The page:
Last night, Miami's Cremata Gallery hosted a lecture by local poet and art critic, Ricardo Pau-Llosa. He's published six collections of poetry, has been featured in The Writer's Chronicle and Saw Palm, and has been included in the Poetry Series on The NewsHour with Jim Lehrer (PBS). Pau-Llosa will also exhibit pieces from his personal collection of Latin American art at the University of Notre Dame in August.
At the reading, Pau-Llosa, recognizable by his photographer's vest and robust belly, paired original poems with works of art ranging from Eugène Delacroix 's Death of Sardanapalus to Ernst Prothete's Zanimo. He also read from his upcoming poetry collection, Man.
We spoke with him about hack poets, his writing process, and why he calls Miami "Thing City."
New Times: What inspired you to begin writing?
Ricardo Pau-Llosa: I first really grasped that urgency, that need, when
I was in ninth grade, I was in the class of a priest enthusiastic for
the written word, for poems, for Edgar Allen Poe, for just myriad
different poems. I was always modeling with clay and drawing and I
loved the visual arts. Suddenly, understanding the way words could be a
shelter where you find different possibilities, scenarios within words,
completely floored me. So it was really the discovery of the ambiguity
of words, and of how something could mean many different things, not at
the exclusion of the others, but all of them simultaneously, which
clinched it for me.
Who do you write for?
My audience is people whose grandmothers haven't been born yet. I think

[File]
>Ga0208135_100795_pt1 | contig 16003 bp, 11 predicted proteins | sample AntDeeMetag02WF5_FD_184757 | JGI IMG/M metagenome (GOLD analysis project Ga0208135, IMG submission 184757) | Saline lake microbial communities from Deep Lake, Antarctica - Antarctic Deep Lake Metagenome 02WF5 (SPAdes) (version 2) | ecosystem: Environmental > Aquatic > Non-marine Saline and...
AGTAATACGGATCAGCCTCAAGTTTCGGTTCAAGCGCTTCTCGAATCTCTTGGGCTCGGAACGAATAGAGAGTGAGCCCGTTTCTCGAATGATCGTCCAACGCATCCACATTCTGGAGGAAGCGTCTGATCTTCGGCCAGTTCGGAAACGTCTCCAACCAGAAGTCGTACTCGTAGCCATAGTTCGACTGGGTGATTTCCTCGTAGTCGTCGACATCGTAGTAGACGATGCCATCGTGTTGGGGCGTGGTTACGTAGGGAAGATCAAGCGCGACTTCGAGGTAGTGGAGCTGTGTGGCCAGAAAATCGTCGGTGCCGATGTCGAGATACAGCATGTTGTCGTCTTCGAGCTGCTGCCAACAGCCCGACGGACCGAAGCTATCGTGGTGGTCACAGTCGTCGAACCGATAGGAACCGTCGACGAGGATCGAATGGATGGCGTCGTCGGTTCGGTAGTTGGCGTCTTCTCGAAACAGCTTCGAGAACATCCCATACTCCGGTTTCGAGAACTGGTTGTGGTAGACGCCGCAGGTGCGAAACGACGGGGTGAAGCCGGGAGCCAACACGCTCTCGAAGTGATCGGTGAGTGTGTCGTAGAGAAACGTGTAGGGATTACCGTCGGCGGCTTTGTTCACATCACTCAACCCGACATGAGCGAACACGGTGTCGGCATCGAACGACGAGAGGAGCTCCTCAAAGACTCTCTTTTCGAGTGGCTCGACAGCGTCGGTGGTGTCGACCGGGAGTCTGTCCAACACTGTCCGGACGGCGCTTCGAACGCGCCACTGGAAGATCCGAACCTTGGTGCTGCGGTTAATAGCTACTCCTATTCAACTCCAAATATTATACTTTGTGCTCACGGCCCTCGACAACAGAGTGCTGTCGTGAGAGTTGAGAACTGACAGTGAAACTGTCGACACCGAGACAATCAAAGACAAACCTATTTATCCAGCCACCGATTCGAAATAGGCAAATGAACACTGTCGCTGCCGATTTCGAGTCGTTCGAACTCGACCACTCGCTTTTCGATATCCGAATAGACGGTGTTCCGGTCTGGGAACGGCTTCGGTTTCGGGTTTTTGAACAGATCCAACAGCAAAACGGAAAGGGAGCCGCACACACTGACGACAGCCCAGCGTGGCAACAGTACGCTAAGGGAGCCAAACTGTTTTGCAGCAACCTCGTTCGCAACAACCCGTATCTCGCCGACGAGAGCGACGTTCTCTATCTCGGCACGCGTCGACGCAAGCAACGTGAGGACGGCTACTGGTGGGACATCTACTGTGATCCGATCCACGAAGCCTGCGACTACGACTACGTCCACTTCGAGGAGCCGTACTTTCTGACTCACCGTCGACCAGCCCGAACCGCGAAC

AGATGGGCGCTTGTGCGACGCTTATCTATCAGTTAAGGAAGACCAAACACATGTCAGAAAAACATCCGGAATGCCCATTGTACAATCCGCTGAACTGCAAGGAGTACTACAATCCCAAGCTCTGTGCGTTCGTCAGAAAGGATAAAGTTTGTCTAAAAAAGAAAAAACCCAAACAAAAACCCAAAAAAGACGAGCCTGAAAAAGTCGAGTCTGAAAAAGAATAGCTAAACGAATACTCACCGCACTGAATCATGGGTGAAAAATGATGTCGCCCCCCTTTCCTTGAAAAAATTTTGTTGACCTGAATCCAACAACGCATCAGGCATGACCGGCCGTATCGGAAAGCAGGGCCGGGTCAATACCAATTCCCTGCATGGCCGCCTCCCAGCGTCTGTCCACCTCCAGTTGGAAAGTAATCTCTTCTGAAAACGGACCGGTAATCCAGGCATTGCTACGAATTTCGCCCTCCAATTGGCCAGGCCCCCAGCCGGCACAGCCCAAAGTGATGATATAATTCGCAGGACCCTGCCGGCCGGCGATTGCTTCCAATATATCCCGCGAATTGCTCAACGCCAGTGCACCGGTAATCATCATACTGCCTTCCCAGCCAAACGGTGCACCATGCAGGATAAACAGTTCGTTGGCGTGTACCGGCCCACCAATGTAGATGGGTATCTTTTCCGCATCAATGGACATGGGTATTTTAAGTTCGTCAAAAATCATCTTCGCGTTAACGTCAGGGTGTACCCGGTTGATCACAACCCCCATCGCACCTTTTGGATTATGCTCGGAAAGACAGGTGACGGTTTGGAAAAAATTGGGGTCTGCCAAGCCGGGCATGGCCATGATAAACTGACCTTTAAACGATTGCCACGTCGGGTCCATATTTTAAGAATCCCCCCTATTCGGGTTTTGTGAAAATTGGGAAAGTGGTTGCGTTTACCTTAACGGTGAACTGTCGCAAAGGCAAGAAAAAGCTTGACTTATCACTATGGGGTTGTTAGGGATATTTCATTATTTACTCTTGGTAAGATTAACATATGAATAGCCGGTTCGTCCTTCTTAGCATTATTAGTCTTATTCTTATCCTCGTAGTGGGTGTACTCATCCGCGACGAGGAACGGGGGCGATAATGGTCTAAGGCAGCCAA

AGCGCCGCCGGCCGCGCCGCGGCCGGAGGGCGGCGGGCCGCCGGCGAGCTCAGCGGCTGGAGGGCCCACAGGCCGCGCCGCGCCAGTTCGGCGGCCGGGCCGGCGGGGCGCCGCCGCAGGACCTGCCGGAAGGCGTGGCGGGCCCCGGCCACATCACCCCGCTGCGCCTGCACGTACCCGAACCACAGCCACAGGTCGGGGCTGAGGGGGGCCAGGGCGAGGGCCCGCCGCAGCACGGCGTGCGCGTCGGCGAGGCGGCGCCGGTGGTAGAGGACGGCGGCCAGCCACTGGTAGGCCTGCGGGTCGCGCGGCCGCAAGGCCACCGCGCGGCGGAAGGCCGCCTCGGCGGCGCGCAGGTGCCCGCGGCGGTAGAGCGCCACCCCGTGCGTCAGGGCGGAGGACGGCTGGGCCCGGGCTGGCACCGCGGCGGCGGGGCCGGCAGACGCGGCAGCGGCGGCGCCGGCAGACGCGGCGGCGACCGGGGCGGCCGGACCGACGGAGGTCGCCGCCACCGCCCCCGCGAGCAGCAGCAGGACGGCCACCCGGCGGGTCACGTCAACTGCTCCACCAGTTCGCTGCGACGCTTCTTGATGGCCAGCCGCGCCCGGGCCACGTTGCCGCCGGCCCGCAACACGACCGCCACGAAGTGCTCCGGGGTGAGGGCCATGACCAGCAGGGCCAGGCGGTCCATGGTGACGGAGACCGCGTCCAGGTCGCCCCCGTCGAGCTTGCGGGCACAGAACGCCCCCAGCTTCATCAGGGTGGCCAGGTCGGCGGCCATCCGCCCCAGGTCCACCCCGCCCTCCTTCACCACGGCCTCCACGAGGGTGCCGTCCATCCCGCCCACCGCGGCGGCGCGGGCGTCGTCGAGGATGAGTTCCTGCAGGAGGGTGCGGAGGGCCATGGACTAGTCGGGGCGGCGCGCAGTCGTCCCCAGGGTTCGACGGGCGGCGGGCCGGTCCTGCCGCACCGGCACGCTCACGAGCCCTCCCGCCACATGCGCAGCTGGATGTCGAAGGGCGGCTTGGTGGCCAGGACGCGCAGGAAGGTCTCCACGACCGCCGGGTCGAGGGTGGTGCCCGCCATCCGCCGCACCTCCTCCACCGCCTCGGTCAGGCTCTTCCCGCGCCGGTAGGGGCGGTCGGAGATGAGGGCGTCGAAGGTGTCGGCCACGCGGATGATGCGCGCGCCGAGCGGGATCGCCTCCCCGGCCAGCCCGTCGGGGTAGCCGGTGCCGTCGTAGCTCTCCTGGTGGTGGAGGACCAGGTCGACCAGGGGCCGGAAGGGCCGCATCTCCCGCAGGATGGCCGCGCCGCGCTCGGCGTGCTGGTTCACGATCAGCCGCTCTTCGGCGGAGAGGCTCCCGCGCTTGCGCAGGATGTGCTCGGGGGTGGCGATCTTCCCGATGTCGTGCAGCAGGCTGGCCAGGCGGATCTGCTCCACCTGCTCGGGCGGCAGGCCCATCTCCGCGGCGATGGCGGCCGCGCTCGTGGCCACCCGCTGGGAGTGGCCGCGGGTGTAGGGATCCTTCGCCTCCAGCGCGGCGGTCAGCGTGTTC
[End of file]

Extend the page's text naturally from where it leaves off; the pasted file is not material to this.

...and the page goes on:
every poet aspires to be read by somebody they don't know and can't
know. It's not just simply into the future, but people whose very
context of life is unimaginable. Imagine if someone from 150-200 years
ago were to enter our lives, with computers and phones and air
conditioning. They would be completely flabbergasted and yet we're
reading the literature of a few hundred years ago, five hundred years
ago, two-thousand five hundred years ago, so the writer hopes to touch
a cavern of language where, because of those ambiguities and the
freedoms inherent in them, can appeal to people whose living context is
unimaginable to us. So that's what I mean by people whose grandmothers
haven't been born yet. That's impossible to imagine, so you write to
satisfy your own sense of beauty and your own sense of play and your
own escape from yourself.
How do you go about writing a poem?
It percolates. Images come into your mind. You start seeing
connections, associations. You might store them in your memory. You
might forget them. They might bubble up later. Anyone who knows me,
knows that I'm always burdened with these photographers' jackets and I
have thirty-seven pockets, in which in thirty of which are pads, pens,
and refills for pens and other things. And so I'm jotting things down
and at some point all that sort of congeals. Each poem differently.
Some (snaps his fingers) just like that. Others, you've got to midwife
them into shape over numerous revisions. The older I get, though, the
more I rely on intuition.
How does Miami influence you?
Sometimes Miami doesn't come across that positively in my poems. I
think I refer to it in one of my books as "Thing City." It is a very
thing-oriented city. It's a very crass place, despite the hype we've
received in the last ten years as this purported art capital; which of
course it is not. It's an art showcase, but not an art capital. So, it
has things that are positive and negative, just like all places.
What's the difference between a hack poet and a master of the craft?
That ability of the work of art to sustain on its own, or largely on
its own, states of consciousness. The hack is interested in
self-expression, or getting a point across. A message. The artist draws
from his personality so that this thing can live. Great poets have
lousy poems. And even hacks could eventually, if they're persistent
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enough, produce a poem or a work of art. So I think what differentiates
the real artist from the hack is just the frequency with which he or
she produces these works of art.